It appears that although the role of parliament is enshrined in Iran’s constitution, in reality, MPs must consider the supreme leader’s standpoint above anything else. This rule applies to all sections, ranging from foreign policy to the country’s judicial system. It doesn’t matter whether the officials have been elected by people or appointed by him, the leader’s commands come first.
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During the Iran nuclear deal negotiations, it was clear to all that whatever the foreign minister or the president said would be valid only when the supreme leader confirmed it. The deal itself became official in Iran only after his approval. The same is the case with regional policy as well. It does not really matter what the foreign minister, the president or the members of parliament think.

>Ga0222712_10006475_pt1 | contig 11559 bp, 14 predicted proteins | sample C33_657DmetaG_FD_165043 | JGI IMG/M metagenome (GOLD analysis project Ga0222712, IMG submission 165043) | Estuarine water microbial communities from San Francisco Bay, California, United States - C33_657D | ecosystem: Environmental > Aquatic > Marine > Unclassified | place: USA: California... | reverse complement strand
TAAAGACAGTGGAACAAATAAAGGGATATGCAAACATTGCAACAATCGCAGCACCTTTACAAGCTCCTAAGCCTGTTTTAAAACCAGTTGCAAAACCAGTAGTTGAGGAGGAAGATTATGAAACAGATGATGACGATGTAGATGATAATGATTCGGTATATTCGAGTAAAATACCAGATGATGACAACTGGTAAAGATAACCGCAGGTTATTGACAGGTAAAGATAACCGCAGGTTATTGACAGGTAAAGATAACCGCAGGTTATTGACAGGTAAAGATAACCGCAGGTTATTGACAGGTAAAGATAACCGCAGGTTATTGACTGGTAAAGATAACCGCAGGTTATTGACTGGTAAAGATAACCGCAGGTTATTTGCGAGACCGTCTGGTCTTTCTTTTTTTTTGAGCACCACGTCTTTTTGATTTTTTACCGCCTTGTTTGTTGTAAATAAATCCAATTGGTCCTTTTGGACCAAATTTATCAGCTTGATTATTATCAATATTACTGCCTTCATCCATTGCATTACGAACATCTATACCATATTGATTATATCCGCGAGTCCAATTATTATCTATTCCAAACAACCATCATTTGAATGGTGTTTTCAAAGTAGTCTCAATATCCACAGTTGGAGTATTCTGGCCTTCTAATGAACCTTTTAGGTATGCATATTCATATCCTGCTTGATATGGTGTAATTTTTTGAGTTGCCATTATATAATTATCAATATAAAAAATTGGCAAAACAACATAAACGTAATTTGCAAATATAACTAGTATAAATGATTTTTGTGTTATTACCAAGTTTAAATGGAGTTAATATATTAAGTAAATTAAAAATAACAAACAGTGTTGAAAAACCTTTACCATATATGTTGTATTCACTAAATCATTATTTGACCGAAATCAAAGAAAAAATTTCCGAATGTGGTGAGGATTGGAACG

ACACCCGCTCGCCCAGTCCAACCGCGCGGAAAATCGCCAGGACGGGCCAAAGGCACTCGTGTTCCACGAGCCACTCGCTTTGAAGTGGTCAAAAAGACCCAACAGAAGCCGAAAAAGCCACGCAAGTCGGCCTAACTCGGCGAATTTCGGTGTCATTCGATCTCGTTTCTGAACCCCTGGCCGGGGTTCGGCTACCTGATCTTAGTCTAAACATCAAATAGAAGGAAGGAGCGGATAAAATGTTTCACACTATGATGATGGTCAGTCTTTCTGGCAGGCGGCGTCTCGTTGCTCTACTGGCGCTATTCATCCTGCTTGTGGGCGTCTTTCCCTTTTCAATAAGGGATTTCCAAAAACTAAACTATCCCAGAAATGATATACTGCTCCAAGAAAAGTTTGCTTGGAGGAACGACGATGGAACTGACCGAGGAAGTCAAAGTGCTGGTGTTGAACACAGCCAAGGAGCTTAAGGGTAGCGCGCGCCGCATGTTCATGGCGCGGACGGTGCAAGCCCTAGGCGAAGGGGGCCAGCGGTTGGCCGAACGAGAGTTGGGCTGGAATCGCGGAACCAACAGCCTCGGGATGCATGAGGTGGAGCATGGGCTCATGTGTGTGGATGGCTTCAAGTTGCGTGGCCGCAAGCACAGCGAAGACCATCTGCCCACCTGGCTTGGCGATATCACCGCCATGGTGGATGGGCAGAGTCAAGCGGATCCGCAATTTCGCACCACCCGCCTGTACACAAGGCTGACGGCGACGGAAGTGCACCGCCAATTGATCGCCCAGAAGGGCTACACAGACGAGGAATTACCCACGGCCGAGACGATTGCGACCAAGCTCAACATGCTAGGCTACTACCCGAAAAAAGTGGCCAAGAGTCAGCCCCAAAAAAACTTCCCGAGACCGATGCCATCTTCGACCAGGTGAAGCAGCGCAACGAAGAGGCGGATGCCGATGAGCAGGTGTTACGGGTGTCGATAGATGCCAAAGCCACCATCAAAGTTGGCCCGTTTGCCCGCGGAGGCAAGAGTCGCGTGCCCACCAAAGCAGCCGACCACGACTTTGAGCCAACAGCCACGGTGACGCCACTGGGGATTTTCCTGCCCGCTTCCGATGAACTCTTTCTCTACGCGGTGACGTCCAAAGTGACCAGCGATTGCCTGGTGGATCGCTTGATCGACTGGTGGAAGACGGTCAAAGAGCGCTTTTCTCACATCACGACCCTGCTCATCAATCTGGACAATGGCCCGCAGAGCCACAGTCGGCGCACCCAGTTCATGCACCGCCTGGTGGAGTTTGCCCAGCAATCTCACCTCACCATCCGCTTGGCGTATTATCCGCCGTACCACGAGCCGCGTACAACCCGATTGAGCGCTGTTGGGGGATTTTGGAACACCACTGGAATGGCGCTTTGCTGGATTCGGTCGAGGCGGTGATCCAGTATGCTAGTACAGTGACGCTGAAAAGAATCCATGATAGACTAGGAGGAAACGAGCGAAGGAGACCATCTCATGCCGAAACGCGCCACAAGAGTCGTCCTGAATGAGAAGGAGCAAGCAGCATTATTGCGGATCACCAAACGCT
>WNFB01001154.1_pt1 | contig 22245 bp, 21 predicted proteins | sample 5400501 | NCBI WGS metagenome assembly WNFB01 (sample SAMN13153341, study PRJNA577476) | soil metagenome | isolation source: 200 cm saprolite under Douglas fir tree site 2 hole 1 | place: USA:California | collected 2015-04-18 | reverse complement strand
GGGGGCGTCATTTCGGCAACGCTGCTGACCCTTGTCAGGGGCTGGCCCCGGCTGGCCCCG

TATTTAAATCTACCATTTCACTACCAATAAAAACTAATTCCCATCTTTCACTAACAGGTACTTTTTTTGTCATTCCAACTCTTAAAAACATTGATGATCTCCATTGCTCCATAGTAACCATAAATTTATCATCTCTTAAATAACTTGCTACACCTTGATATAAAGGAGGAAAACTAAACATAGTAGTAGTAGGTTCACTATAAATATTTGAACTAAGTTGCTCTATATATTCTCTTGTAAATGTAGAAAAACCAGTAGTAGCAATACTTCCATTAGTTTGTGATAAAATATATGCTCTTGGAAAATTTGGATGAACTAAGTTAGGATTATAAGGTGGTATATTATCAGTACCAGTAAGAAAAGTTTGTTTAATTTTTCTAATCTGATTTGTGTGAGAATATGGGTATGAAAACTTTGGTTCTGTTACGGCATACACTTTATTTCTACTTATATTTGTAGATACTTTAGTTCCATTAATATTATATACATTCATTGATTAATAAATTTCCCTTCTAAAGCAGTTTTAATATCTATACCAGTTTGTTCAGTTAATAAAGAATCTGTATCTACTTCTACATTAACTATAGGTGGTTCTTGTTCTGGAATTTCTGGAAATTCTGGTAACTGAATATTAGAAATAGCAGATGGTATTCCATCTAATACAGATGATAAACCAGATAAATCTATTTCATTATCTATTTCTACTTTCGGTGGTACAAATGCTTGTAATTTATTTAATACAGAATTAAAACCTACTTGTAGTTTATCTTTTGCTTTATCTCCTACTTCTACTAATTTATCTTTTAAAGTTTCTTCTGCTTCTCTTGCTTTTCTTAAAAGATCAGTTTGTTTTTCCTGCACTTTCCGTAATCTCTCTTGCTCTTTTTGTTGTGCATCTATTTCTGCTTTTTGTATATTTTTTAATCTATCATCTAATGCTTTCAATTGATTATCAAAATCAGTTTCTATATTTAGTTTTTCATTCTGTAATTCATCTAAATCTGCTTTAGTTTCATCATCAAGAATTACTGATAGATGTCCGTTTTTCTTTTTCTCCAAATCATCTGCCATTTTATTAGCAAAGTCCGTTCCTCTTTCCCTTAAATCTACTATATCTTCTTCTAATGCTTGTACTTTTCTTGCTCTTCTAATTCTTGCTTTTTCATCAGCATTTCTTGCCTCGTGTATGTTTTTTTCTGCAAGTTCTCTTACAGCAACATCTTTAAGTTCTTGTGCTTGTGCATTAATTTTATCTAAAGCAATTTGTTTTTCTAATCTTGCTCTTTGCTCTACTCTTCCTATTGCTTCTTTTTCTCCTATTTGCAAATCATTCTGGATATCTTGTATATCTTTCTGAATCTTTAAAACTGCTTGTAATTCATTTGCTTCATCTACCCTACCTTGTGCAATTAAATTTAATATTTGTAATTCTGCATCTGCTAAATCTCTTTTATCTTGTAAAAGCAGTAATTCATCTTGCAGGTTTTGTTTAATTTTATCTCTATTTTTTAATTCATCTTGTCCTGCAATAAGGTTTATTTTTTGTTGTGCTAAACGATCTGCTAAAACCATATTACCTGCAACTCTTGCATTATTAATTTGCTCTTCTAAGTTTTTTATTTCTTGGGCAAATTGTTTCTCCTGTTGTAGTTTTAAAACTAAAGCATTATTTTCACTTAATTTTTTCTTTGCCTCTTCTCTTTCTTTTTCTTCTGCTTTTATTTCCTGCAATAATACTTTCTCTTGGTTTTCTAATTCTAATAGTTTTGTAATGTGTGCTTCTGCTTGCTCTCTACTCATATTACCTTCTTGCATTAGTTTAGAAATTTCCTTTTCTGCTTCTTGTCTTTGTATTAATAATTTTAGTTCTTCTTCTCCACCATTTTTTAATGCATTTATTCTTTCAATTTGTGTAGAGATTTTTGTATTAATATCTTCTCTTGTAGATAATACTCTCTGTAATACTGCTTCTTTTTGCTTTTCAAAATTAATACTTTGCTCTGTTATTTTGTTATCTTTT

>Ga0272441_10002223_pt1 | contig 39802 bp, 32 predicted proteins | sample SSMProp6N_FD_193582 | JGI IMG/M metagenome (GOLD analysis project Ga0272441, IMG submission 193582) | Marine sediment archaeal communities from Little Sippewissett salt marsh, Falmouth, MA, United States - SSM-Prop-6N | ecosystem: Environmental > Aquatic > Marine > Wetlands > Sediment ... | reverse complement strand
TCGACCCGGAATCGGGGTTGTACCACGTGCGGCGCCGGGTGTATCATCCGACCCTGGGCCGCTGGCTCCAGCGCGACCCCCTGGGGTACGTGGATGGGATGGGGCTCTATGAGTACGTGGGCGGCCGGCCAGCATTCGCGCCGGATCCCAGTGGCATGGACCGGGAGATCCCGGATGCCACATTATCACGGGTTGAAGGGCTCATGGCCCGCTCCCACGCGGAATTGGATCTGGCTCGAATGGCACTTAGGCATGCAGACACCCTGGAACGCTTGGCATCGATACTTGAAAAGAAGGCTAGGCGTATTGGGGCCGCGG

As is being said in the Islamic Republic, “He has the final say.” In other words, the supreme leader is above everybody and everything.